Barry Leinbach likes to use the word “believe” a lot when he’s talking about the Kitsilano Showboat. He believes in the talent that performs four times a week on the outdoor stage, believes in giving opportunity to young performers, believes in multiculturalism, and when he hands you a big round blue and white Showboat button he’ll say: “Now you are a believer, too.”
Kitsilano Showboat has been a part of Leinbach’s entire life. He joked that he was born with the passion as his mother Bea Leinbach didn’t let pregnancy stop her from running the show, something she had been doing since the mid 1940s. For “Captain Bea,” as she is better known to anybody who’s ever visited Kitsilano Showboat, having children meant three more volunteers and performers to add to the long list.
Before he became vice-president and producer, Leinbach spent umpteen hours in every possible role at Showboat from selling programs to operating sound when the booth used to be in the wheelhouse room on top of the stage (“We’d all hang out the window for the entire show — it was very distracting for people!”).
Showboat runs every Monday, Wednesday, Friday and Saturday nights at 7 p.m. in the summer — weather permitting. Leinbach said one of the worst things about his job is obsessively checking the weather on unpredictable days, and making the call to cancel and leaving an apologetic message to the public on Showboat’s answering machine. A woman did give him a tip, though — if he can see the
North Shore mountains across the Inlet then the show can go on; if they’re shrouded in mist, best to cancel.
Clouds only produced a dusting of rain half-an-hour after Friday’s show ended so people were treated to an hour-long performance by the Precision Dance Academy and another hour from the Spirit of the South Seas Polynesian dance troupe.
When Leinbach was on stage to introduce the Spirit of the South Seas, he talked about the group’s 30-year history of performing at Showboat but then interrupted himself to call out to Miles, one of the summer students, to get a wet rag to clean a small spill on the stage.
“Showboat is very real, we don’t put on any airs,” Leinbach said. “Showboat can be a little bit cheesy, fun, entertaining and a little bit magical. Put it all together and you have just a wonderful evening.”
Part of the magic was apparent when Leinbach mentioned how many people have happy memories of spending their childhood at Kitsilano Showboat. As if on cue, Maria Sttefanidis, mother of one of the young dancers from Precision, overheard.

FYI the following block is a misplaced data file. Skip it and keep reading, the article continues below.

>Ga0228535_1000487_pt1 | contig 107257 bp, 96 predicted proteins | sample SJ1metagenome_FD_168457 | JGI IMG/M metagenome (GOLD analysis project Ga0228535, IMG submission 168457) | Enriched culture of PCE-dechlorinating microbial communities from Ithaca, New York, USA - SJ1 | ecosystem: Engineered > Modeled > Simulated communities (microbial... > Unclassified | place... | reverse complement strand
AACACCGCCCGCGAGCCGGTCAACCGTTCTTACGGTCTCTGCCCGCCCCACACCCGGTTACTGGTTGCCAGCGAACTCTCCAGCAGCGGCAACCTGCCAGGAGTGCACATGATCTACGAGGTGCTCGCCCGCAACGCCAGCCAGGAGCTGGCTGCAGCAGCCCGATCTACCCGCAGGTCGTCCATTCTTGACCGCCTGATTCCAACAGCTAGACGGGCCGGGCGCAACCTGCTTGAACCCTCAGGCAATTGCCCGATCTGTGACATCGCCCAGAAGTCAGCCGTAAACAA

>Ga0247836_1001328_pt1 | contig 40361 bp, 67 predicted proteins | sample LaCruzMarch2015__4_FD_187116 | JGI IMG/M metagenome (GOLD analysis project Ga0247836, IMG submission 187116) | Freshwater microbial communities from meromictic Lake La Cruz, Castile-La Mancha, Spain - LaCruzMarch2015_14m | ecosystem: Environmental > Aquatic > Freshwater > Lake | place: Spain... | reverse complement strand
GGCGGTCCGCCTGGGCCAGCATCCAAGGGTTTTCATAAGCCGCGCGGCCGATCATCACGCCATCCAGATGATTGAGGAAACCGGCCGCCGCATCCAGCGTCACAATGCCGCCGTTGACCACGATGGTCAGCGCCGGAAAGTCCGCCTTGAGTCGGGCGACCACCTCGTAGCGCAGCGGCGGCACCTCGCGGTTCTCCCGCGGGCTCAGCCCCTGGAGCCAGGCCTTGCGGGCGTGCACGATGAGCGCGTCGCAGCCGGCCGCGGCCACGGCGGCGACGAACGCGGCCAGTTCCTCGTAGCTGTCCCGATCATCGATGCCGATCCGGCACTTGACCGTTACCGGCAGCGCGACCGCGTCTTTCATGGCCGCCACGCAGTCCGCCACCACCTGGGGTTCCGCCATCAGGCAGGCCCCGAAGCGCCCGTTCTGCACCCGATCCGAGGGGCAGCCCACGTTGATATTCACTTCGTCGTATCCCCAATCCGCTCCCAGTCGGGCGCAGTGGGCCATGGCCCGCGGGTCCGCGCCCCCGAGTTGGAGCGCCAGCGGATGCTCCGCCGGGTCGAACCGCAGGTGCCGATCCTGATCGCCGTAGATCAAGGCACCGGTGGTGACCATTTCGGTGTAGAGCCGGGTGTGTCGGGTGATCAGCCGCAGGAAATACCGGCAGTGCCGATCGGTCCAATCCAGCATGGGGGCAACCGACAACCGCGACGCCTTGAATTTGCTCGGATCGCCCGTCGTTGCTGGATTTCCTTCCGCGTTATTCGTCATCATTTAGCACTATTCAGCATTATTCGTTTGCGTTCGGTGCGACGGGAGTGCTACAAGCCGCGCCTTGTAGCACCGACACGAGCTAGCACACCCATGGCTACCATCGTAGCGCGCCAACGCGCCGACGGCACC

“I came here as a kid, we would walk down here from Eighth and Vine. I said to my kid last year, this is my dream!” she said. “You’re living my dream, dancing at the Showboat! And I’m 45 years old now!”
Leinbach beamed as he listened to Sttefanidis and when she left, he leaned over to say, “See what I mean?”
It’s the 79th year of the Kitsilano Showboat. It was founded by the late Bert Emery who envisioned an outdoor theatre that would sit on the edge of the then four-year-old Kitsilano Pool where, at the time, people could practically swim by the stage. When Showboat was built in 1935, it was a temporary structure that had to be built up and torn down every summer season until 1963 when it was replaced by a permanent stage.
The temporary backdrop, given a fresh coat of cheery baby blue and white paint every year, was found in the backyard of the Leinbach’s Kitsilano home during the off-season, much to the delight of all the children on the block.
“I was the most popular kid in the neighbourhood because I had Showboat in the backyard,” Leinbach remembered. “All 4x8 sheets of plywood from the backdrop would be on the roof of the car because that’s how you transported everything in those days. You didn’t have a truck, you would have a roof rack and my dad would bring it home on the 1961 Mercury.”
While the way people transport sets has mostly changed these days, the spirit of the Kitsilano Showboat has not. Built during the Great Depression, Showboat provided a venue for entertainers who were out of work because local theatres didn’t have money to pay them, and it provided a place for an entertainment-thirsty but broke audience to go.
It’s still 100 per cent volunteer-run, including the entertainment. There is no admission but Showboat does accept donations, collected by passing around a jam tin from the old Woodward’s store.
Leinbach’s message to Vancouver: “Come down and see what’s happening. If it’s your thing, enjoy the show. If it’s not, enjoy the view of the mountains, the city, the swimmers in the pool and everything else. We believe in what Showboat’s doing.”